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Jimmy Lee of Conservation Medicine in Sabah Malaysia was awarded funding to translate existing educational materials regarding safe interactions with wildlife. Conservation Medicine works with the Sabah Wildlife Department to conduct field research and surveillance in both Sabah and Peninsular Malaysia, focusing on forested areas undergoing land conversion, and villages with high-risk of human wildlife interaction, either through wildlife habitat degradation or hunting practices. Examples of materials that were translated include: fact sheets on common zoonotic diseases, visual posters illustrating use of proper personal protective equipment, and flip chart books on how to interact safely with animals and avoid animal contact. The communications materials were disseminated to community groups in target areas as a part of planned field activities. Additionally, copies of these materials were made available at local stakeholder meetings and shared with local NGO partners.
Link pending (waiting on recipient to provide fact sheets)
Dr. Guangjian Zhu from East China Normal University and the Guangdong Entomological Institute was awarded funding to support his English-to-Chinese translation of a 50-page Living Safely with Bats ‘bat book’ that covers topics including: bats are an essential part of our ecosystem; ways to live safely with bats; how to dispose of dead bats; if contact with live bats is unavoidable; managing bats in the home; and managing bats around the outside of your home. The translated books were printed and distributed via training-sessions to residents at rural clinics in suburban Yunnan by personnel from the Yunnan Institute for Endemic Disease Control and Prevention, Dali. The goal is to evaluate residents’ awareness of biosecurity and high-risk behavior around wildlife and domestic animals both before and after distribution of the books.
Dr. Thulasimala of the Bharathi Womens College in Chennai-Tamil Nadu, India was awarded funding to study Dengue in Tamil-Nadu and provide education to those in the region. Dr. Thulasimala analyzed the spatio-temporal pattern of Dengue incidence, examined the relationships of Dengue incidence with physical factors, studied the socio-economic variables and the hazard areas, and carried out a prediction analysis and formulated a model for Dengue management. The model was shared with schools and health facilities to educate the public and is expected to help lower the prevalence of Dengue in the region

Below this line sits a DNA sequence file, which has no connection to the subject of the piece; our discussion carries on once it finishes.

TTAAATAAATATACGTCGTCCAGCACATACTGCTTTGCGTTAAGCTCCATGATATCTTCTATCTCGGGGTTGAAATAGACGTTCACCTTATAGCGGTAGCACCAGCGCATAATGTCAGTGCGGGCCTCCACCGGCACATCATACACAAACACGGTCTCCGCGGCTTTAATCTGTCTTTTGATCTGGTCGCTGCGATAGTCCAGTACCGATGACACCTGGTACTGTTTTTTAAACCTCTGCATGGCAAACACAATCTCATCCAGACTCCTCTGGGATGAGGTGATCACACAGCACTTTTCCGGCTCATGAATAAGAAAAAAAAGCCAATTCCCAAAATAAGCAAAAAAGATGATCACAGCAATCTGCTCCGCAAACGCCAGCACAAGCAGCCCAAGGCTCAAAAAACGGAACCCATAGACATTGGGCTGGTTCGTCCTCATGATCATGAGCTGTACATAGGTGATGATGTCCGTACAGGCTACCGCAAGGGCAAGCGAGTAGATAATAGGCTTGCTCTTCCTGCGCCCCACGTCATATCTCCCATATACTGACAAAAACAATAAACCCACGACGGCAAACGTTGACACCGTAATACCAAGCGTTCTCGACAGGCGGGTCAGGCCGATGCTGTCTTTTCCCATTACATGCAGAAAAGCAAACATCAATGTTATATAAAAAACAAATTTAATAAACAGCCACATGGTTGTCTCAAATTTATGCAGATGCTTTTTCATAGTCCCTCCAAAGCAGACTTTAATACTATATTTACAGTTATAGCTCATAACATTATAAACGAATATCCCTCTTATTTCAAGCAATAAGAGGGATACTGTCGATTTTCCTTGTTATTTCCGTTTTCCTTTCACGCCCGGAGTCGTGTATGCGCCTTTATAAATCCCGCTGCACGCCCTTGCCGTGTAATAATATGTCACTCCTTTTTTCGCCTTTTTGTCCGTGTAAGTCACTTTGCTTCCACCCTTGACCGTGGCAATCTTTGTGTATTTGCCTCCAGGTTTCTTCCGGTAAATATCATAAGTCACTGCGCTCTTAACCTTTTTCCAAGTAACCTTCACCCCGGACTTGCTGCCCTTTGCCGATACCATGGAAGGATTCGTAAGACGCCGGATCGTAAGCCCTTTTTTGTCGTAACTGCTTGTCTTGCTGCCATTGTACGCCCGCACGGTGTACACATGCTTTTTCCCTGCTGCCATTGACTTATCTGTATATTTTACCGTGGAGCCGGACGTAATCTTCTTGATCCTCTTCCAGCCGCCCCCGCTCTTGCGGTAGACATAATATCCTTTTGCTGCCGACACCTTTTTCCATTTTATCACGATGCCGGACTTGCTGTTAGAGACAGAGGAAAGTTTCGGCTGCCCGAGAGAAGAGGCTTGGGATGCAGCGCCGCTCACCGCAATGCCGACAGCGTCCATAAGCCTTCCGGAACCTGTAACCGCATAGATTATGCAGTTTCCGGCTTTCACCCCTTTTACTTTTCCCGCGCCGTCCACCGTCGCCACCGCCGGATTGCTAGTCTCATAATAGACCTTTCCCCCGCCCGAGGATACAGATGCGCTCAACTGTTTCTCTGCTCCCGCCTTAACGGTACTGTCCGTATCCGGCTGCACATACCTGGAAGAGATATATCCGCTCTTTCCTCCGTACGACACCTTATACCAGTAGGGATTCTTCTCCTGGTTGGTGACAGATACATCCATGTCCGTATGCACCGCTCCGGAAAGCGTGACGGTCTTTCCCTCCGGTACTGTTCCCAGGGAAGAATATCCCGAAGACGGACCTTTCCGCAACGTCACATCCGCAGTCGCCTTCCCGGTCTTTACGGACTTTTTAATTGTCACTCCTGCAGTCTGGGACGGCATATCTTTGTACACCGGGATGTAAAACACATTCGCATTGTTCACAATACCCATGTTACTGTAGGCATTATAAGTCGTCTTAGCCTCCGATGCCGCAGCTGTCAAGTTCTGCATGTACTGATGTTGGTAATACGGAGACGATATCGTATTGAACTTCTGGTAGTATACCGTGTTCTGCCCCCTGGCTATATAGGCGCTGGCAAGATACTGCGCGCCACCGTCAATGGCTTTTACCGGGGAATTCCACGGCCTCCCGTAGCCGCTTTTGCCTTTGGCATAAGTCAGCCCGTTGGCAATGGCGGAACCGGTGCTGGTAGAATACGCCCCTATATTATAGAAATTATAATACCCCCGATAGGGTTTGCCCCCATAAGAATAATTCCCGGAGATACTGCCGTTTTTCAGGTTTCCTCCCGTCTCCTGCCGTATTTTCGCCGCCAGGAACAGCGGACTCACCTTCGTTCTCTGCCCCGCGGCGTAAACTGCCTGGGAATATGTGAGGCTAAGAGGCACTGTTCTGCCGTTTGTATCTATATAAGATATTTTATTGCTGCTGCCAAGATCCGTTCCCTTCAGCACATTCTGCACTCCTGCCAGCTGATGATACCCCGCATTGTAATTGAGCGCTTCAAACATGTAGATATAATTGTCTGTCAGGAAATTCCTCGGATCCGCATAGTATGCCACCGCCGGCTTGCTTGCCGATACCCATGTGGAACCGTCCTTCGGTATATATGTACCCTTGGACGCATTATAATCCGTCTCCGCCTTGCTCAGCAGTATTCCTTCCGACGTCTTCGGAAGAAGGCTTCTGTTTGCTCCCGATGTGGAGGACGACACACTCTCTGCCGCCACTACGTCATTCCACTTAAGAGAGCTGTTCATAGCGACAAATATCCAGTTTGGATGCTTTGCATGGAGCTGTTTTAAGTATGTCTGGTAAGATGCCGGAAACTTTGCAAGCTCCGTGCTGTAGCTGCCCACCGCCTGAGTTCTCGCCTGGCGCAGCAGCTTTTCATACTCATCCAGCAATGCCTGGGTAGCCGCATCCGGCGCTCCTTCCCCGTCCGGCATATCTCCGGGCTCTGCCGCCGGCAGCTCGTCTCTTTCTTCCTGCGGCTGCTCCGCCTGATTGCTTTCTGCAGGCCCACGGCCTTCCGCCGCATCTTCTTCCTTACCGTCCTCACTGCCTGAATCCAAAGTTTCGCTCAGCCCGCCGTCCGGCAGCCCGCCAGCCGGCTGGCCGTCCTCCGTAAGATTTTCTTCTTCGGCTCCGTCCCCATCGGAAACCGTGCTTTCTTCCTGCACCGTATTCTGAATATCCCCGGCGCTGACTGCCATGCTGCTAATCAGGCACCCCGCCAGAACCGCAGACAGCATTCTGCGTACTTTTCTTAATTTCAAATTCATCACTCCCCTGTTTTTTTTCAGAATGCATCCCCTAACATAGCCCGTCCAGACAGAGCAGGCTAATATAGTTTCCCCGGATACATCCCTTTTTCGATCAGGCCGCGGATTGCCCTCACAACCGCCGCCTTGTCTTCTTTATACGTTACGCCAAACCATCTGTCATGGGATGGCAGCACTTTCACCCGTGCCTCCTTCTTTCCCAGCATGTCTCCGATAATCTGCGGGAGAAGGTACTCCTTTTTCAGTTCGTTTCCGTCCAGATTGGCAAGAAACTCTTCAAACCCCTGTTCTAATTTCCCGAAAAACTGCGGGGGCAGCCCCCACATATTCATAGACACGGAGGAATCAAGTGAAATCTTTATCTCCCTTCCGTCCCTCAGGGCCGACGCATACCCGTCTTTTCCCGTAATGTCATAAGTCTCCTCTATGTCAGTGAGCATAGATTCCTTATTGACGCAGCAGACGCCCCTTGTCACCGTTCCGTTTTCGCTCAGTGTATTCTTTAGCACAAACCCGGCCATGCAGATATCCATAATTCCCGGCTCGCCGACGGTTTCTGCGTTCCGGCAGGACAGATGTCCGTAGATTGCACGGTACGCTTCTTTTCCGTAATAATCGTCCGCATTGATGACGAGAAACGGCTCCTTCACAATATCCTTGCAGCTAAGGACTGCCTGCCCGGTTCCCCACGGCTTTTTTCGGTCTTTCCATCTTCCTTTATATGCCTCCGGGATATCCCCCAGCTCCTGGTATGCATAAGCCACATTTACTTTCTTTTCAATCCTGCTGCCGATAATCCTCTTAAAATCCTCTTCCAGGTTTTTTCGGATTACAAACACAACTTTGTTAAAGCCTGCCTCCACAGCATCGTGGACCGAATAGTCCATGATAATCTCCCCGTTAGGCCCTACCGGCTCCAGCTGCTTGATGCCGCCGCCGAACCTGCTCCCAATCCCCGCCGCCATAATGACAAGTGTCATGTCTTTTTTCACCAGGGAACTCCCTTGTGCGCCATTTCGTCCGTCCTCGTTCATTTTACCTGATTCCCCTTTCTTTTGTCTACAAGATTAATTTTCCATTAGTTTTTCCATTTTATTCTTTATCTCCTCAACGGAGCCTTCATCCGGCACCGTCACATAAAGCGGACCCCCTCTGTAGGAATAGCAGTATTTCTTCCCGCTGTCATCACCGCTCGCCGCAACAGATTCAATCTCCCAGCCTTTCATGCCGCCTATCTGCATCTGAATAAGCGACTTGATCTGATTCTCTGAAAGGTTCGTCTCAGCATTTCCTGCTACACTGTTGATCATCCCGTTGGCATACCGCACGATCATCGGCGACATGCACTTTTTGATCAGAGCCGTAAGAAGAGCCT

Dr. Ana Perola of the University of Sao Paulo, Brazil was awarded funding to support Cãoservação, a research project that aims to assess and improve the health of domiciled domestic animals (dogs and cats), wild carnivores, and humans who live near Carlos Botelho State Park in southeastern Brazil in the State of São Paulo. Dr. Perola developed and printed ten cardboard games that were used by the Cãoservação team during activities with children to promote responsible ownership, health education, and environmental conservation. The cardboard games were donated to local schools, parks, and protected areas in Brazil that struggle with conflicts between domestic animals and wildlife.
Johanne Saint-Charles from UQAM was awarded funding for the EkoSanté project, a collaboration arising from Communities of Practice in Ecosystem Approaches to Health (CoPEH) in Latin America and the Caribbean (CoPEH-LAC) and in Canada (CoPEH-Canada). The funding was used to design an on-line course for WHO/PAHO staff that provides the basic concepts of Ecohealth, with a specific emphasis on ecosystems. EkoSanté also designed possibilities to bring the course to a broader audience.
Chris Buse from UNBC was awarded funding to build training materials from a manuscript ‘Field convergence in the age of Anthropocene.’ The funding was used to generate a figure that accompanied the manuscript submission and supported a variety of knowledge translation efforts. The figure graphically depicts a rich ‘family tree’ and provides an important communicative tool for illustrating the trajectory and interrelationships between the field developments across time and space
Catherine Pirkle from the University of Hawaii at Manoa used the funding to update her research group’s mobile application, Bene-fish-iary. The app helps pregnant women in Bermuda follow guidelines regarding mercury consumption from fish by using the app to search for species and average mercury levels.
Donald Cole from the University of Toronto used the funding available to adapt, develop and disseminate a dynamic, training-oriented page. The page is included on the CoPEH-Canada website to use in their webinar and local courses but is also available to support other ecohealth practitioners in teaching their own ecohealth courses. The funding allowed for the allocation of human resources to support the development of a dissemination strategy that reaches a wide audience.